The 'Secret Peacemaker,' Brendan Duddy has died at the age of 82.
The Derry businessman had been unwell following a stroke some years ago and was taken to hospital earlier this week with what is believed to be pneumonia.
At the height of the conflict in Northern Ireland, Brendan Duddy acted as a go between between the Provisional IRA and the British government.
He was in regular contact with a senior British Intelligence agent, relaying messages between the two sides even as the security situation deteriorated.
Brendan Duddy himself rose from being the owner of a chip shop in Derry to being a major businessman in the city.
In an interview with Peter Taylor he claimed he first met the Sinn Fein leader Martin McGuinness when he was delivering burgers to his chip shop.
In later years the work of the two men would be invaluable in bringing the conflict here to an end.
During the 1981 Hunger Strikes at a time when Anglo Irish relations were at an all time low Brendan maintained his contact and attempted to get the British Government to move before the situation worsened but the British Prime Minister Margaret Thatcher thwarted efforts to bring the prison hunger strike to an end.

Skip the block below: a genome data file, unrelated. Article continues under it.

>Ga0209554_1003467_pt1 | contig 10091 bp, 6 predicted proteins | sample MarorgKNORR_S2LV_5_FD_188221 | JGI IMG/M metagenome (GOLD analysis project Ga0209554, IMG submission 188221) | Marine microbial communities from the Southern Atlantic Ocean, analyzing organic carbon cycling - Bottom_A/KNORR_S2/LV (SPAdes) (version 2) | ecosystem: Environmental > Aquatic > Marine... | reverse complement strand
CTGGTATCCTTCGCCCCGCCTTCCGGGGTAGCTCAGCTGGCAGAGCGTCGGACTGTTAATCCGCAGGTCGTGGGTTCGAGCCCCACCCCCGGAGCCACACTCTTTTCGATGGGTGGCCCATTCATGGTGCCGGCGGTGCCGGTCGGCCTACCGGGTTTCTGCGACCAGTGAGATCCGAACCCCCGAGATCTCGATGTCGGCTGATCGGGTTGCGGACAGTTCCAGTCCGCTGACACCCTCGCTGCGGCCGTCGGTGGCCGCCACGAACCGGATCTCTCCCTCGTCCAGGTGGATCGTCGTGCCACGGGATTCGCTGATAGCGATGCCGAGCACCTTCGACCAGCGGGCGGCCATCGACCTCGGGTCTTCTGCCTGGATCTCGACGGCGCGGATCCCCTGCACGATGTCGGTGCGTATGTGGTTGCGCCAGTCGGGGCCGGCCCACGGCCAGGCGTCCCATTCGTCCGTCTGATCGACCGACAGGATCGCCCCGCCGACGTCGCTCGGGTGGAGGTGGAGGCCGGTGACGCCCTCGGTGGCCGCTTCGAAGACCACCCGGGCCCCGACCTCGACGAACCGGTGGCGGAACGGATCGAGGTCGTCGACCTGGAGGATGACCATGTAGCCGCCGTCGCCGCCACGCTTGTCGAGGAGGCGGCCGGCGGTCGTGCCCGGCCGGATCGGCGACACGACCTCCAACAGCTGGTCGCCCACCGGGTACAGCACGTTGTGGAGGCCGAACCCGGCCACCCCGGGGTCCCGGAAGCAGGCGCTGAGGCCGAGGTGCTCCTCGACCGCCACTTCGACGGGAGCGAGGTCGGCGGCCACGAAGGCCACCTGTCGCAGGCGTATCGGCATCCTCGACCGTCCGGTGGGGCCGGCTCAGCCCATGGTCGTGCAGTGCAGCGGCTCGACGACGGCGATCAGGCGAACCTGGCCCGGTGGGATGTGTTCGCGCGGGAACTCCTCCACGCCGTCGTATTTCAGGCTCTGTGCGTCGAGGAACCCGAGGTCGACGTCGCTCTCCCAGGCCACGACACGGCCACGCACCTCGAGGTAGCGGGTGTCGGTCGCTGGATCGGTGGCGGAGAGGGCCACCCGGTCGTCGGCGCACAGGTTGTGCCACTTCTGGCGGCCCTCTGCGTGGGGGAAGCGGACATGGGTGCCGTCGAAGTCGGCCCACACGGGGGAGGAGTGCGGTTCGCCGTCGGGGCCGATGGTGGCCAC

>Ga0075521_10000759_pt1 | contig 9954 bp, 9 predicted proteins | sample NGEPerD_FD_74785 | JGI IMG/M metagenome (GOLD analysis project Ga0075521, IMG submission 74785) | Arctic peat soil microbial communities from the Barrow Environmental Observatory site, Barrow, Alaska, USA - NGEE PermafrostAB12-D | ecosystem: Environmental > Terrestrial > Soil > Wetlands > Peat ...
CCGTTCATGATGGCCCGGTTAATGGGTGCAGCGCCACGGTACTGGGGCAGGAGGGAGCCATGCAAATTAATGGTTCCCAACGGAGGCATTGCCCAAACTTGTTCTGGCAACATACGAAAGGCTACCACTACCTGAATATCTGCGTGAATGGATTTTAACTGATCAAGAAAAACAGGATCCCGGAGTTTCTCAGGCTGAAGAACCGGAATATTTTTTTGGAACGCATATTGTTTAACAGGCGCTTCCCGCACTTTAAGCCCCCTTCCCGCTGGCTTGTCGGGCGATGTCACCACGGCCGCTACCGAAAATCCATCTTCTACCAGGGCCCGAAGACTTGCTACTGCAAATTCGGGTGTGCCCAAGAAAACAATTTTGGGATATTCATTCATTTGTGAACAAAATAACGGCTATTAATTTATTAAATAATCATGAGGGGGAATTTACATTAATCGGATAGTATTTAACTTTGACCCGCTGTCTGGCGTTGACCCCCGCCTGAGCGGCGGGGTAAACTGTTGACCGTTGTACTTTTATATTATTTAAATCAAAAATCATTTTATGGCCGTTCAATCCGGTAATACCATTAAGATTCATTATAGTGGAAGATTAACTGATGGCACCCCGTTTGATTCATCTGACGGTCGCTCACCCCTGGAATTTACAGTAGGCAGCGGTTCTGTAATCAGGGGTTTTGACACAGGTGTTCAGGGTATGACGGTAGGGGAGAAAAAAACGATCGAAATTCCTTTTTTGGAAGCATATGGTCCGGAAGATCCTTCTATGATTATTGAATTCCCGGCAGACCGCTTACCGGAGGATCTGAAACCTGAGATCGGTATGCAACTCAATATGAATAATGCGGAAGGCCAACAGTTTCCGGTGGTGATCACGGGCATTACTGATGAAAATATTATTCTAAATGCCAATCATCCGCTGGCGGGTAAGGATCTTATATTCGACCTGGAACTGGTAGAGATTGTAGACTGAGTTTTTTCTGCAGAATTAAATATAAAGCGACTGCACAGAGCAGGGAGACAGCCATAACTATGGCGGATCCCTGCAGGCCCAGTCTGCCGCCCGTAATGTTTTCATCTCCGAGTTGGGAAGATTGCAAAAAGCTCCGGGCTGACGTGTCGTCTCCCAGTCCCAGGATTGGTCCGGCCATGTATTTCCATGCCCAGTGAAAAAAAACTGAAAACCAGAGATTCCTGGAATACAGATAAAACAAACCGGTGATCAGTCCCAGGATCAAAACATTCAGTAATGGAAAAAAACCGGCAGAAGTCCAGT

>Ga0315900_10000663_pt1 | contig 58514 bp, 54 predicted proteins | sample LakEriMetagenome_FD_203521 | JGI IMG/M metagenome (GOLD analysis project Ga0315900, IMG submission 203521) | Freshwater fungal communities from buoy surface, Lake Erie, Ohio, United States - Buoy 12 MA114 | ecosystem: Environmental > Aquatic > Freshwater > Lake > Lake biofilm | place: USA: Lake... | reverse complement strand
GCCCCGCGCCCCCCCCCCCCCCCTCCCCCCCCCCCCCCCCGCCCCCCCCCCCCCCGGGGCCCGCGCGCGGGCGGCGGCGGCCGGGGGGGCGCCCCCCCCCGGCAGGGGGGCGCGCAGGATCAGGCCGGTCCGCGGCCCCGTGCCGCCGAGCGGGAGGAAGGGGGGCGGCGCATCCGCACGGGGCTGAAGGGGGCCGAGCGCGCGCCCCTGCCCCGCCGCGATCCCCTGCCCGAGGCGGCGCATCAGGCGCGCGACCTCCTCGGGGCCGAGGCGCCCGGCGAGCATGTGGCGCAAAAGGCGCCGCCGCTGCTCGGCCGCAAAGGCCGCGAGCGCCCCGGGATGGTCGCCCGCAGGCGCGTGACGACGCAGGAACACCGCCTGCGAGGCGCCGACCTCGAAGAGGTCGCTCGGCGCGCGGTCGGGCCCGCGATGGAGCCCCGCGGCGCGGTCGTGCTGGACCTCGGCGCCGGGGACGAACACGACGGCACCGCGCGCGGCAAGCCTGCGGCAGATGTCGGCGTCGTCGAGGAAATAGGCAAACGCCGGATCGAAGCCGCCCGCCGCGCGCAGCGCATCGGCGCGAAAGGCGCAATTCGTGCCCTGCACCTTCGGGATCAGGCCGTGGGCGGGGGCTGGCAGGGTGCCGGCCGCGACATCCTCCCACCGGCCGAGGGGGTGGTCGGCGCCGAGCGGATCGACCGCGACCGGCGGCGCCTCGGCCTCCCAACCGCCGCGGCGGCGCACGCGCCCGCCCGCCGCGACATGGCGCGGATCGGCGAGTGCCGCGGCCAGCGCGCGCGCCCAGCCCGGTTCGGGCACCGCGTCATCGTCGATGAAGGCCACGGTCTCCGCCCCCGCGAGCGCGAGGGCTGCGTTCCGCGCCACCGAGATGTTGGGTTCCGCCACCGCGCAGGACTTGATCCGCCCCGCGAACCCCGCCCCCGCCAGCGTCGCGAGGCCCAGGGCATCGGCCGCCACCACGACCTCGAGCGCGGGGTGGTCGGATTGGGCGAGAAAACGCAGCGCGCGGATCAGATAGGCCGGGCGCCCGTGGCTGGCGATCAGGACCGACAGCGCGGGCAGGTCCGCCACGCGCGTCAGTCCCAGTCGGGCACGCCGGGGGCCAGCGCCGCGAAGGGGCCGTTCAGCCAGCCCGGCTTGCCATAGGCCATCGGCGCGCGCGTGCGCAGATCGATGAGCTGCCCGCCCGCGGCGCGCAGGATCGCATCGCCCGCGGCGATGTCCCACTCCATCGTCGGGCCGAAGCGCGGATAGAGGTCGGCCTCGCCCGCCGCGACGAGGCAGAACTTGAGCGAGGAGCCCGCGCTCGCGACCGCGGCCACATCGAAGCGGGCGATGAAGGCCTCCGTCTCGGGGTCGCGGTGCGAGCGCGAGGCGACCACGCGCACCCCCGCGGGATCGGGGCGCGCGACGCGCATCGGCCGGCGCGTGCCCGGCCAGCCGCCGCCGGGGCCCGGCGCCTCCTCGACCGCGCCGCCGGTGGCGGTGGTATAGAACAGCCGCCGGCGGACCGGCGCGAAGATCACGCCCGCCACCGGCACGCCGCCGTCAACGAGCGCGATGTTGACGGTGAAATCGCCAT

Codenamed 'The Mountain Climber' Brendan Duddy renewed his efforts and in 1991 he was able to bring Martin McGuinness and Michael Oatley together face to face in a meeting that later led to the development of the peace process.
Jonathan Powell the former Chief of Staff for Tony Blair claimed that if it had not been for the contact maintained through Brendan Duddy the peace process might not have been possible.
When it became public knowledge that the British government had back channel contact with the IRA there was condemnation from among others DUP leader Ian Paisley.
Powell claimed that later the DUP opened up their own back channel to keep in contact with Sinn Fein.
Brendan Duddy himself refused to talk about a lot of his work and his private archives were donated to the James Hardiman Library in the University of Galway.
This archive opened in 2011.